"You simply don't know what it feels like to have dozens of children run behind your truck as you drive through their village laughing and waving simply because they want your attention," he says.
"Nor do you know what it feels like when a child you helped take care of at the orphanage never makes it back from the hospital after falling ill.
"You can't prepare yourself for the mixed sounds of laughter and crying that echo through the orphanage constantly . . . the smell of sadza (a staple dish made from corn meal) being overpowered by the penetrating stench of soiled clothes."
But the most vivid memory in Bruno's mind is the smiles on the faces of the gauntest children he had ever met.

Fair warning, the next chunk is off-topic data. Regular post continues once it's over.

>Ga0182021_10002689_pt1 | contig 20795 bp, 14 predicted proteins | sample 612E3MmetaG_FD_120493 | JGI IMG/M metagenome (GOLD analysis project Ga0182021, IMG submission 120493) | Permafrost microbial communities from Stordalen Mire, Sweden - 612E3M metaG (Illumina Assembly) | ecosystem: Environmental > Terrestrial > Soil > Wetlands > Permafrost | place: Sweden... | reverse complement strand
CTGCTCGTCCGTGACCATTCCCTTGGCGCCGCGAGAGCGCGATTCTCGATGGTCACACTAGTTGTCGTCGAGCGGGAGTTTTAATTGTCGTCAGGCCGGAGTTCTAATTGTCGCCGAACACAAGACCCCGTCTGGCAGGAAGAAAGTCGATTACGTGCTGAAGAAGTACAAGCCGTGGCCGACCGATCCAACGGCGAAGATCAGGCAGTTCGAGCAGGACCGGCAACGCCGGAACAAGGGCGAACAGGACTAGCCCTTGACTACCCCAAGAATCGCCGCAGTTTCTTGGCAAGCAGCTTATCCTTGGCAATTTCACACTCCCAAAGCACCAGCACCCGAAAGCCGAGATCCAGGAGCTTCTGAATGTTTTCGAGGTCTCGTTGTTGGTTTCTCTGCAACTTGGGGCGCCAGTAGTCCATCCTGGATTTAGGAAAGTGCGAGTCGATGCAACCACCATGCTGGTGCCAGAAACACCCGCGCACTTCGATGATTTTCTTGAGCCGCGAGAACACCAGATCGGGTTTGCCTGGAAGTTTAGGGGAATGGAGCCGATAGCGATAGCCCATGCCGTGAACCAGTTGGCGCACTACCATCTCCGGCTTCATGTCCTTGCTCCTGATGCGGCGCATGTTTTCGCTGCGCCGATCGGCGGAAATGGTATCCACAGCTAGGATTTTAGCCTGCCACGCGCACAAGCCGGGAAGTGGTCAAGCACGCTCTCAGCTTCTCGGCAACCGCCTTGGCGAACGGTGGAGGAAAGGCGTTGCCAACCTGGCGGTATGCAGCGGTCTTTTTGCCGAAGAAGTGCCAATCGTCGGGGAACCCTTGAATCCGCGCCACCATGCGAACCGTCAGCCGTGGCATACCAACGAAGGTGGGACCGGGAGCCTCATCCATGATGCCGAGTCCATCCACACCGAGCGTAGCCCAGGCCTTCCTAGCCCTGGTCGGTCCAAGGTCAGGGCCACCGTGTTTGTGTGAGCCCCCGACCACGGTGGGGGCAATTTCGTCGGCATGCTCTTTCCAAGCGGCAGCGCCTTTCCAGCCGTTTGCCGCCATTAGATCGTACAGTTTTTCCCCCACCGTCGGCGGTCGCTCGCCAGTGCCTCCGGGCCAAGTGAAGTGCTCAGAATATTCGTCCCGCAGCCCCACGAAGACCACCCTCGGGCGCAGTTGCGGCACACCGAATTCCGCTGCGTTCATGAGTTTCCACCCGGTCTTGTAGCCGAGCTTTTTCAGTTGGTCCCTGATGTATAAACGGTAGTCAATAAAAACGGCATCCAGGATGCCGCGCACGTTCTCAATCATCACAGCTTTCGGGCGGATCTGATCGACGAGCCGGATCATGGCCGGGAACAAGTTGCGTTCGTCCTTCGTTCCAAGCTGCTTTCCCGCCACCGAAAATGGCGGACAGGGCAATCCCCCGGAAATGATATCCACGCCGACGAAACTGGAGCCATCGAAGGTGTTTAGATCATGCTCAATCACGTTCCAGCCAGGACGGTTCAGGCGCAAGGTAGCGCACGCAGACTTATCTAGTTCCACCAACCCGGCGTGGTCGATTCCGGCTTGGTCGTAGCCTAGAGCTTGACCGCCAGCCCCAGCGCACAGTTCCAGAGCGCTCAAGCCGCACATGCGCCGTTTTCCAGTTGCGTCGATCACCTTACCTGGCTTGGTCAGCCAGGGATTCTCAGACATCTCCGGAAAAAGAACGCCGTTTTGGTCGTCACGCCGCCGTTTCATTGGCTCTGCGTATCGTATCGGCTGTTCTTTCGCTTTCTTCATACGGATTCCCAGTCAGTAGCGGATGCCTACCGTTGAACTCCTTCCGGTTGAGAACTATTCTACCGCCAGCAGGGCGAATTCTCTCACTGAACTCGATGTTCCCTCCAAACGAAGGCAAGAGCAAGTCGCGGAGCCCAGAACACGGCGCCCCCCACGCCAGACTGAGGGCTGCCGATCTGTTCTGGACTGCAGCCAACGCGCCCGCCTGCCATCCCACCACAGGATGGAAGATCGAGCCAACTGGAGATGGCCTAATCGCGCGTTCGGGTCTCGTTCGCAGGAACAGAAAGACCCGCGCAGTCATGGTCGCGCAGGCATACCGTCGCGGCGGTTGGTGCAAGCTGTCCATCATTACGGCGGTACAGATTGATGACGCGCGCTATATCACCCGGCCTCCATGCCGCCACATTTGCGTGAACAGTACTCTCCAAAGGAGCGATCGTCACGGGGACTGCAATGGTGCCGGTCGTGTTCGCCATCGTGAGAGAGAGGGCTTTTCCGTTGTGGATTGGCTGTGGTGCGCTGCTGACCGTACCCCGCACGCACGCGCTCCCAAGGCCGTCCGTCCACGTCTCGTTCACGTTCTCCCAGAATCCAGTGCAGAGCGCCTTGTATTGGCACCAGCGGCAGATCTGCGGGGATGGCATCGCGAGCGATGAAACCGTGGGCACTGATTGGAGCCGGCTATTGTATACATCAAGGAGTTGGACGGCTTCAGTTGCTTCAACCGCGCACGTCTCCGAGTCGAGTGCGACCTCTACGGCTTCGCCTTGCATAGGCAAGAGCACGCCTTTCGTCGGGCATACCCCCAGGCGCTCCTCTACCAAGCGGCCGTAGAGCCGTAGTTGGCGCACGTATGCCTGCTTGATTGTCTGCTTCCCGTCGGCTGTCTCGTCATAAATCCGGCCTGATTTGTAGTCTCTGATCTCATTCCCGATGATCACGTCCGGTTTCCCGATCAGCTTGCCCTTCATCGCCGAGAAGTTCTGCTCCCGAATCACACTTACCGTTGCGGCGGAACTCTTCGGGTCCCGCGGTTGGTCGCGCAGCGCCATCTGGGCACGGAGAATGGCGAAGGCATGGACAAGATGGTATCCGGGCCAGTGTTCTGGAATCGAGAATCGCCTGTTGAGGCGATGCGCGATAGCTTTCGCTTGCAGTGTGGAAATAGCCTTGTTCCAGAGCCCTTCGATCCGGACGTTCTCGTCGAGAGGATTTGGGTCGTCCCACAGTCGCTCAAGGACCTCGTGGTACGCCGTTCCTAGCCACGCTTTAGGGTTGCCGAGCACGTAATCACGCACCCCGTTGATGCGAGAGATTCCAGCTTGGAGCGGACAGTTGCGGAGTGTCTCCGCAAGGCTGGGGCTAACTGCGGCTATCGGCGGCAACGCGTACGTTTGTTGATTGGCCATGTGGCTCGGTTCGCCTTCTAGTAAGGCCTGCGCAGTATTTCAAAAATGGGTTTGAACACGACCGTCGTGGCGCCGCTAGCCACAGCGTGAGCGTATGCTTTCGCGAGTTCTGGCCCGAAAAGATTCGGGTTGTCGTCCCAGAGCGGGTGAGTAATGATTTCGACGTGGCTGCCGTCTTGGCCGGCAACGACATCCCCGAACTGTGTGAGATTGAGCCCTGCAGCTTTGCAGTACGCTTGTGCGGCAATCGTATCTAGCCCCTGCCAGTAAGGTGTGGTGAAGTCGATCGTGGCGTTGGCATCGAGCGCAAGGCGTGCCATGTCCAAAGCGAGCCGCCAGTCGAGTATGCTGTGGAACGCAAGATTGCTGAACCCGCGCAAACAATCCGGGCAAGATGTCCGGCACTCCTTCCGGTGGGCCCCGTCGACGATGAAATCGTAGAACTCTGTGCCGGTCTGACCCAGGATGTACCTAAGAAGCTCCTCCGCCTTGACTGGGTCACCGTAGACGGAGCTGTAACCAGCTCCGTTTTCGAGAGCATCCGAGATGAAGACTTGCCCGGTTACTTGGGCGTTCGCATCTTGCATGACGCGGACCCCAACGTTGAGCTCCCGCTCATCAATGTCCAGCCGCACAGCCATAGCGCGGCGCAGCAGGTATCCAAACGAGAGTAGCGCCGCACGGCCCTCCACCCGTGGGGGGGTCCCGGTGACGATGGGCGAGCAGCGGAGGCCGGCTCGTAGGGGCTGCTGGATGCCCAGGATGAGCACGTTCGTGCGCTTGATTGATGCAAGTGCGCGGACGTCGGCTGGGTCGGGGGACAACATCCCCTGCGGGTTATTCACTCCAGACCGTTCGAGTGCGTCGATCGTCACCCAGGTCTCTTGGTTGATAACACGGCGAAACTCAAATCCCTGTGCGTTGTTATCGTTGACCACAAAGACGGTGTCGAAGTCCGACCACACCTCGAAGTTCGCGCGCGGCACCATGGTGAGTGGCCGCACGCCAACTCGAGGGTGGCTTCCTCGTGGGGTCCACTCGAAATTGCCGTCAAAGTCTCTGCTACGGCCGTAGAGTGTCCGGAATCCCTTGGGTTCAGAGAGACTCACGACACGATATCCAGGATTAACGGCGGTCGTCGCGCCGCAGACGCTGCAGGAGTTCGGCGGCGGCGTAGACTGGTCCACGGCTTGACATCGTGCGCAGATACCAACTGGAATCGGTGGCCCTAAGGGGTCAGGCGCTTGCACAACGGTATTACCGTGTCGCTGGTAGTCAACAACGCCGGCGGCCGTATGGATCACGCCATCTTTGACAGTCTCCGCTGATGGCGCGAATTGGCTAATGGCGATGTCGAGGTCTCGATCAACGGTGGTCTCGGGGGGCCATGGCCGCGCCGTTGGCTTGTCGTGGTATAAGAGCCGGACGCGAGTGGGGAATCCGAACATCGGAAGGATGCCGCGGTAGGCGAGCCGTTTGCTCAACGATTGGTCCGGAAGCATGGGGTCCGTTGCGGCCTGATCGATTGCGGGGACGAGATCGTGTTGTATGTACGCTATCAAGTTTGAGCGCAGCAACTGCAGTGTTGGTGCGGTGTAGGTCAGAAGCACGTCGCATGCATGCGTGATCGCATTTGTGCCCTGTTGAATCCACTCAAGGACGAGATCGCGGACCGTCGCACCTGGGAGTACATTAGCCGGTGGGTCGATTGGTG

"Without a doubt all the children are dying for affection, . . . the less fortunate are simply dying," says the Calgarian.
Before leaving, Bruno, a research scientist at the University of Calgary studying cystic fibrosis and HIV/AIDS, had considerable experience working as a volunteer in a wide variety of roles from a morgue assistant at the medical examiner's office to children's soccer camp instructor.
Last year, Bruno, who is applying to attend medical school, began looking for an overseas volunteer experience.
He came upon the World Vision opportunity and attended an information meeting at a local hotel last September.
World Vision established Operation Helping Hand in the mid-1990s as a way of providing volunteers to orphanages in Romania and Zimbabwe.
For many years, World Vision Zimbabwe funded Chinyaradzo. But as it pulled away from small, community-based projects and moved into larger regional projects, it withdrew from helping to manage and directly fund the home.